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United States Department of State / Foreign relations of the United States, 1951. Asia and the Pacific (in two parts)
(1951)

Indonesia,   pp. 583-776 PDF (76.1 MB)


Page 584


584
FOREIGN RELATIONS, 1951, VOLUME VI
  The FBIB [FBjS?] reports that the PNI has refused to join the
Government unless a Cabinet of true National Union, i.e., including
Communist parties, is formed. I believe that the life of the Natsir
Government5 which is about the best Government we can reasonably
expect in Indonesia, is endangered by the Netherlands New Guinea
problem, and I believe that its successor will rest far to the left of the
present Government and will exhibit little of the friendly attitude
toward the U.S.
  The positions of Australia and the Netherlands have not altered
materially, although there is some reason to believe that the Dutch
Cabinet is having difficulties arising from Socialist criticism of the
Government's failure to reach agreement with Indonesia on NNG.
  In view of the possible consequence to the United States of the
Dutch Indonesian failure to resolve the NNG issue, I think you should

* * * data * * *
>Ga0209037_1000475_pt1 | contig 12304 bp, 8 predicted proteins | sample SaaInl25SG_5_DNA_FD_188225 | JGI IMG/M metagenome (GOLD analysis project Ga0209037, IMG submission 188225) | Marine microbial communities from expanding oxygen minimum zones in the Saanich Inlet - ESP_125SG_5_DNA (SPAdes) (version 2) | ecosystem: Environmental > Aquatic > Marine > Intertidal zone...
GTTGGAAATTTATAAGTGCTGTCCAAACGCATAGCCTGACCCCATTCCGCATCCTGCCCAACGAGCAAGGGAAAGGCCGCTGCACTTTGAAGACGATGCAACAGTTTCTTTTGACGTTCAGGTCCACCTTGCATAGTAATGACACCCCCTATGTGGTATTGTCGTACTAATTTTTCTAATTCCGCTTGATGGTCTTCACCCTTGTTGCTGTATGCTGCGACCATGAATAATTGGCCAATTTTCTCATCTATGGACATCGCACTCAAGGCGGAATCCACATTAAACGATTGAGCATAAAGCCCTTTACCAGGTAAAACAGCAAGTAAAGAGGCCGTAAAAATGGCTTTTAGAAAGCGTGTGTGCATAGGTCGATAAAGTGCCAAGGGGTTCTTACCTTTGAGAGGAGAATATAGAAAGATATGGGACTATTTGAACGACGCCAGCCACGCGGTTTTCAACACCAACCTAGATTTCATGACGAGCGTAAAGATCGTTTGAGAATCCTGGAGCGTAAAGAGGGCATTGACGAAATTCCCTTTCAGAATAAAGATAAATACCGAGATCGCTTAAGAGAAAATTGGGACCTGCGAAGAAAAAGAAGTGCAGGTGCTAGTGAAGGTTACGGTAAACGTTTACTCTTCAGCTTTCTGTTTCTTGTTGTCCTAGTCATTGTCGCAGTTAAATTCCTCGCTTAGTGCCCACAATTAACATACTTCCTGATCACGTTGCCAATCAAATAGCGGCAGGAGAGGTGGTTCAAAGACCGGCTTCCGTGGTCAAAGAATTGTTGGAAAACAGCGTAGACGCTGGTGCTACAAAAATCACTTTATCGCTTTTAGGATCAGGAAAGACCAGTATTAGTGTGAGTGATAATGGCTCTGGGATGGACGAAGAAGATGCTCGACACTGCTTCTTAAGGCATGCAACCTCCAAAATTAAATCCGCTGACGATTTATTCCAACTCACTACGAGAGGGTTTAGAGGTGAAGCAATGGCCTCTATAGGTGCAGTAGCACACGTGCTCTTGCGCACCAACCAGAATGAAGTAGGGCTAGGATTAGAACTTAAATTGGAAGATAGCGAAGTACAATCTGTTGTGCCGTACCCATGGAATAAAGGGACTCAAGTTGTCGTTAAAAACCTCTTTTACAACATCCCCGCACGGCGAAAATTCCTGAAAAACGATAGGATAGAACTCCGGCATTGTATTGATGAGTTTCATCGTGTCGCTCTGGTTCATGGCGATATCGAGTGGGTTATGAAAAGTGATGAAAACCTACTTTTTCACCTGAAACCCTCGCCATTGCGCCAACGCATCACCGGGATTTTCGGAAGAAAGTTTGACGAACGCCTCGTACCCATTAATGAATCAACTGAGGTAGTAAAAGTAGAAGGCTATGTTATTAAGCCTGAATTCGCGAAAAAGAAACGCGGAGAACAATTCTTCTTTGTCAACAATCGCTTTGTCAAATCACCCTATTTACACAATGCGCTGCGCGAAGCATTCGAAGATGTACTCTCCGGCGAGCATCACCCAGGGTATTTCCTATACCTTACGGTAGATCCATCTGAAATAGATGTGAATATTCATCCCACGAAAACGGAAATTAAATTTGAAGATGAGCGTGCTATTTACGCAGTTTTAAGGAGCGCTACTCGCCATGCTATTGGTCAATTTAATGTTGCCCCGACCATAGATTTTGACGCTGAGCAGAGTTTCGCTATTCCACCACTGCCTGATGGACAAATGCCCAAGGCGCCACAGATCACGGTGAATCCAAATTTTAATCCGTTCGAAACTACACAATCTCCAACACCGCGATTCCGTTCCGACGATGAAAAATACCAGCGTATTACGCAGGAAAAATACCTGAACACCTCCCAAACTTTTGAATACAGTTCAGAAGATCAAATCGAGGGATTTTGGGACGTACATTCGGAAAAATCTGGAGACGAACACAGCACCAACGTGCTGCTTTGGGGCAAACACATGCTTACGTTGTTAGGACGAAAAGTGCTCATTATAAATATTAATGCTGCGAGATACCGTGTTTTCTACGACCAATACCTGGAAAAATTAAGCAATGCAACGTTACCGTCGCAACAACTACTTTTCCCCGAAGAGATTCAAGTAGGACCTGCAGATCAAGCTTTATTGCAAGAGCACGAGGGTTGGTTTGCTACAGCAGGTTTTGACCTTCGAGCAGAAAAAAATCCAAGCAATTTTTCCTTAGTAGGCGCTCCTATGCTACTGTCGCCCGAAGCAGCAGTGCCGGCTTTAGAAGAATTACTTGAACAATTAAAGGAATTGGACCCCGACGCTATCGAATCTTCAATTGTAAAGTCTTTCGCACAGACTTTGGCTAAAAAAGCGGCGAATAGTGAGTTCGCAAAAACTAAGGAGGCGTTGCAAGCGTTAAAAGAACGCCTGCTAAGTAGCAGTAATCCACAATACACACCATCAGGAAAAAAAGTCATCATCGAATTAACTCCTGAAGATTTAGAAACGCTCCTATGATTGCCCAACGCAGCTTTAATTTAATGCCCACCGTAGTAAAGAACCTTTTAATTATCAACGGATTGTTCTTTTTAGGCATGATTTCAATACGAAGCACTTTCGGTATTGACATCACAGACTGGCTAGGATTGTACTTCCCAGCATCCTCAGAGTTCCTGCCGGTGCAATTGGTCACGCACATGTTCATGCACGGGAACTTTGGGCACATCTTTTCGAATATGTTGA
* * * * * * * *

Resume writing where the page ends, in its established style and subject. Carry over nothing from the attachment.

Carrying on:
convene a meeting as quickly as possible of the officers concerned to
discuss what action, if any, should be taken in the premises. I under-
stand that Mr. Nolting 6 has already taken action to expedite a reply
to our letter of December 21 to the Joint Chiefs of Staff on this
problem.7
   Mohammad Natsir, Prime Minister of Indonesia since September 6, 1950,
and
Chairman of the Leadership Council of the Masjumi Party.
  Frederick E. Nolting, Jr., Special Assistant to the Deputy Under Secretary
of State.
   Not printed.
756C.00/1-451
ilajor General James H. Burns, Assistant to the Secretary of Defense
  for International Security Affairs, to the Deputy Under Secretary
  of State (Matthews)
SECRET                                WASHINGTON, January 4, 1951.
  DEAR MR. MATTHEWS: I am replying to your letter of 21 December,
in which you referred to previous correspondence between the Depart-
ment of State and the Department of Defense regarding the disposi-
tion of Netherlands New Guinea and requested the current estimate of
this Department as to the United States strategic interests which may
be involved.
  In the letter of 2 October I to which you referred, the views of this
Department were stated as follows:
  "The Joint Chiefs of Staff perceive no major United States strategic
interests at this time in the disposition of Netherlands New Guinea
so long as it remains in the hands of a nation friendly to the.IUnited
States."
  'Foreign Relations, 1950, vol. vi p. 1074.


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